On entering the city we first made our way through the bazaars to the caravansaray of the Vakil, which we were told was the best; but here there was no room to be had, so, after some delay, during which I was surrounded by a little crowd of sightseers, we proceeded to the caravansaray of Haji 'Ali Aka, where I obtained a lodging. While the beasts were being unloaded I was accosted by two Zoroastrians, one of whom proved to be Ardashir Mihraban's agent, Mulla Gushtasp. (All the Zoroastrians in Kirman are entitled "Mulla," even by the Muhammadans.) They came into my room and sat down for a while, and Gushtasp told me that he had found a place for me to stay in during my sojourn at Kirman in a garden outside the town. They soon left me, and, after a wash and a shave, I slept till nearly noon, when I was awakened by a farrash from the telegraph office, who was the bearer of a telegram from Cambridge, which had been sent on from Shiraz. The original, which, of course, was in English, arrived by post the same evening, and ran--"Please authorise name candidate for Persian leadership, Neil." The Persian translation (made, I believe, at Kashan, where the wires from Shiraz and Kirman to the capital


join) was as follows:--"Khwahish daram idhn bi-dihid shuma-ra barayi mu'allimi-i-farsi taklif kunam. Nil." I was rather overwhelmed by the reflection that even here at Kirman I was not beyond the reach of that irrepressible nuisance of this age of ours, electricity.

      Haji Safar had already succeeded in discovering a relative in Kirman (a cousin on his mother's side, as I understood)--a sleek, wily-looking man of about fifty, generally known as "Na'ib Hasan"--whom he brought to see me. While he was with me, a Greek of Constantinople, who had turned Musulman and settled in Kirman, joined the party, and conversed with me a little in Turkish. Then came servants from the telegraph-office to enquire on the part of their master (a prince as well as a telegraphist, but then, as I have already remarked, princes are not rare in Persia) how I did, and when I would come and visit him (for I had an introduction to him from my friends at Yezd, who had also written to him about me); and hard on the heels of these came the son of the postmaster of Kirman (to whom also I had letters of recommendation), so that I had hardly a moment's leisure. This last visitor carried me off to see his father at the Central Post Office in the town. The postmaster, a kindly-looking man, past middle age, with a gray moustache and the rank of colonel (sartip), gave me a most friendly welcome, but reproached me for being a day later than he had been led to expect by the postmaster of Bahram-abad, who appeared to have sent him a message concerning me. "Although I am in poor health," said he, "and am, as you see, lame in one foot, I rode out nearly three parasangs to meet you yesterday, for I wished to be the first to welcome you to Kirman; and I also wanted to tell you that the chapar-khane, which is well built and comfortable, and is intended for a residence, is entirely at your disposal, and that I hope you will stay in it while you are here."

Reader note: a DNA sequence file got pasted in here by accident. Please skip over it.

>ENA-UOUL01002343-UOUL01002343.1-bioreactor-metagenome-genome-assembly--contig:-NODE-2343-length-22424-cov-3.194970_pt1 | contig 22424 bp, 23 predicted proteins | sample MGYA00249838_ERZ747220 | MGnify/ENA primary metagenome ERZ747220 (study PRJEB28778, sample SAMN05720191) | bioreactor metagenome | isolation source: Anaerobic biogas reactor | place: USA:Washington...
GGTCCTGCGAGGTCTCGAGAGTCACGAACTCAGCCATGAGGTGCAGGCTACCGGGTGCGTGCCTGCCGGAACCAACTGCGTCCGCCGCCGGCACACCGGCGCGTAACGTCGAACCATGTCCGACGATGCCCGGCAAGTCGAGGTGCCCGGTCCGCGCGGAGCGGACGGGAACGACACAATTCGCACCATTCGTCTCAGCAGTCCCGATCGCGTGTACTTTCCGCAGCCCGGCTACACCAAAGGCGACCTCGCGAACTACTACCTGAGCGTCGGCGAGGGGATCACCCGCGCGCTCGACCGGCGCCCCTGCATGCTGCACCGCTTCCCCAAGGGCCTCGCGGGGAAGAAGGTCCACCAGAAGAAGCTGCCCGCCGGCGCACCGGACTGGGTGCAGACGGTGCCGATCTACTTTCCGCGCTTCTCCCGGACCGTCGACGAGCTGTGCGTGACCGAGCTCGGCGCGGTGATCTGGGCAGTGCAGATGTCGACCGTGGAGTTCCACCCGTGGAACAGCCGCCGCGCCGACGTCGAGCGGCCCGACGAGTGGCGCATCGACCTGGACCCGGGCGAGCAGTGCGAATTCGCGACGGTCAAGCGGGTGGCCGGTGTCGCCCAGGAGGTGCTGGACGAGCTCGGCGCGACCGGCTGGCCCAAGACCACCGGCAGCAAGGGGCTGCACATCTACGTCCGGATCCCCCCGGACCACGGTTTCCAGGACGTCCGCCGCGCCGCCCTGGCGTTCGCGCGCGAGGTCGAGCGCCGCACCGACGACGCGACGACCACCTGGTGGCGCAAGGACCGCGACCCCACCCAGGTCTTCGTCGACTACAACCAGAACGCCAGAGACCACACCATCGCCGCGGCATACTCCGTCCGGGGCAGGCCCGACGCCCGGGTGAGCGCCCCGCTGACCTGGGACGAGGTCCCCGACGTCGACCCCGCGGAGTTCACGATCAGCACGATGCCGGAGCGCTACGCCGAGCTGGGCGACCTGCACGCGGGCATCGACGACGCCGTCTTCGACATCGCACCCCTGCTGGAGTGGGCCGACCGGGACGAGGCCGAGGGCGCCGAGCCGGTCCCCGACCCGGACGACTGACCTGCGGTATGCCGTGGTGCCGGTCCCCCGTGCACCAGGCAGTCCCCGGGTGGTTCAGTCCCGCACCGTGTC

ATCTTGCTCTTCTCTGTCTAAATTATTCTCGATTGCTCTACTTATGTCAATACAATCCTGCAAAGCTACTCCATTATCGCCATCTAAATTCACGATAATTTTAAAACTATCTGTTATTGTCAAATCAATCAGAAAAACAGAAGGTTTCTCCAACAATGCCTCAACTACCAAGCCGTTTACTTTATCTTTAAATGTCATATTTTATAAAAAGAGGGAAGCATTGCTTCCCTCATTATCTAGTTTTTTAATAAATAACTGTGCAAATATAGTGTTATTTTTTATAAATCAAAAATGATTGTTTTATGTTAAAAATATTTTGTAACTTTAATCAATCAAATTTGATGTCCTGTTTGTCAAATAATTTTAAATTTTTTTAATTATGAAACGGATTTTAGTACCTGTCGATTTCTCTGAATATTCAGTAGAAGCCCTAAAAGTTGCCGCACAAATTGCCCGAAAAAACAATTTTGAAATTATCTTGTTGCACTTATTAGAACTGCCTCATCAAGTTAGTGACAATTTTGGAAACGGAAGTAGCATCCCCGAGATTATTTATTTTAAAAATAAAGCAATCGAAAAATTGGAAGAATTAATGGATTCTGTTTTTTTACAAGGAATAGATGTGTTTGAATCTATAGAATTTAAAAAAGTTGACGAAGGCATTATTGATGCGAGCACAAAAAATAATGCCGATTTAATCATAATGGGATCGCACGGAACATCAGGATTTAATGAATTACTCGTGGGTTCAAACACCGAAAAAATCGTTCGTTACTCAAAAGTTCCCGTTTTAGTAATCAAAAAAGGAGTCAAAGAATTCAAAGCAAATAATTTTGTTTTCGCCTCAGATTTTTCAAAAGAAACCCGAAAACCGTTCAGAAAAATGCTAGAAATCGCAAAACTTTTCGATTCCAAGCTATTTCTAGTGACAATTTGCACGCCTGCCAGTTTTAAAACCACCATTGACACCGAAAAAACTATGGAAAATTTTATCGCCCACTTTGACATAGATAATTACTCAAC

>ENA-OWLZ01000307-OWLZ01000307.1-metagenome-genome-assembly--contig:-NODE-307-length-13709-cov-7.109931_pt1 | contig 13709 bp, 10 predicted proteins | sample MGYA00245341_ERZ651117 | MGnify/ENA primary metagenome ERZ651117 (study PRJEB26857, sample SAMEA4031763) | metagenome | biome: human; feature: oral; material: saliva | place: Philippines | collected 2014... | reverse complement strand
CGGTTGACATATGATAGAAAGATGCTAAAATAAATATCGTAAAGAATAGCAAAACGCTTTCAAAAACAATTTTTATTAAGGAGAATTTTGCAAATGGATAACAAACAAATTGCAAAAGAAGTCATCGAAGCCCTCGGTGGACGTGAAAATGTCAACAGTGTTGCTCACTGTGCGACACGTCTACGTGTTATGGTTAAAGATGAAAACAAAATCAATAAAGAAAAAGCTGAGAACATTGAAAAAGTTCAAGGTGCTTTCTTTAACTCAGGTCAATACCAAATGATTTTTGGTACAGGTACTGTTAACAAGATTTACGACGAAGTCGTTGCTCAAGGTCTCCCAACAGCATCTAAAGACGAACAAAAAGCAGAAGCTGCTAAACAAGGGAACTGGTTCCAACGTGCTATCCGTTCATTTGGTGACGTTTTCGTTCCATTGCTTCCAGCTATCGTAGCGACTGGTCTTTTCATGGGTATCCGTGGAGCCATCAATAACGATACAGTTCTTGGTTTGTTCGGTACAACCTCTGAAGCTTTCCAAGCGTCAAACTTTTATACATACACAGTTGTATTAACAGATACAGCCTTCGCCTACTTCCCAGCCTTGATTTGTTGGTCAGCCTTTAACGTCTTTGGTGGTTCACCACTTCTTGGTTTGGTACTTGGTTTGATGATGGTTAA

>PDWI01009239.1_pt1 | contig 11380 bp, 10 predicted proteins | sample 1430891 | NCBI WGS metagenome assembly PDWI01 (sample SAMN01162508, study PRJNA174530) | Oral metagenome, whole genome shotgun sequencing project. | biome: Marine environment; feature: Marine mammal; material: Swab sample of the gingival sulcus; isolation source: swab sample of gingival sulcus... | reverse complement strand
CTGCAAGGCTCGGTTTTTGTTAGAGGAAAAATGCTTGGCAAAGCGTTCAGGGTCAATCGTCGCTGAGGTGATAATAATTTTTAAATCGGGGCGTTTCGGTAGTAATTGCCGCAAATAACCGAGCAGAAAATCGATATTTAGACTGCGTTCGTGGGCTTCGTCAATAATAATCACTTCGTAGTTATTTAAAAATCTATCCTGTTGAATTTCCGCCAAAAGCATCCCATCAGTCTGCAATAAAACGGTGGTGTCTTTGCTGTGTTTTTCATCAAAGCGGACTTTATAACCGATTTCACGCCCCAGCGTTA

I next proceeded to the telegraph-office to visit the prince, whom I found sitting at the instrument with his pretty little son


opposite him. He in turn insisted that I should take up my abode at a new telegraph-office which had just been completed for him, and it was with great difficulty that I got him to acquiesce in the plan which I had formed of inspecting the three residences chosen for me in advance by my kind friends of Kirman. Indeed I was somewhat embarrassed by their hospitality, for I was afraid that, whichever place I selected, I could hardly hope to avoid giving offence to the owners of the other two. As, however, it was clear that I could not live in all of them, I decided in my own mind that I would just choose the one I liked best; and accordingly, after I had conversed for a short while with the prince, I set off with the postmaster's son to visit the chapar- khane to the north, and the Zoroastrian garden to the south, of the town.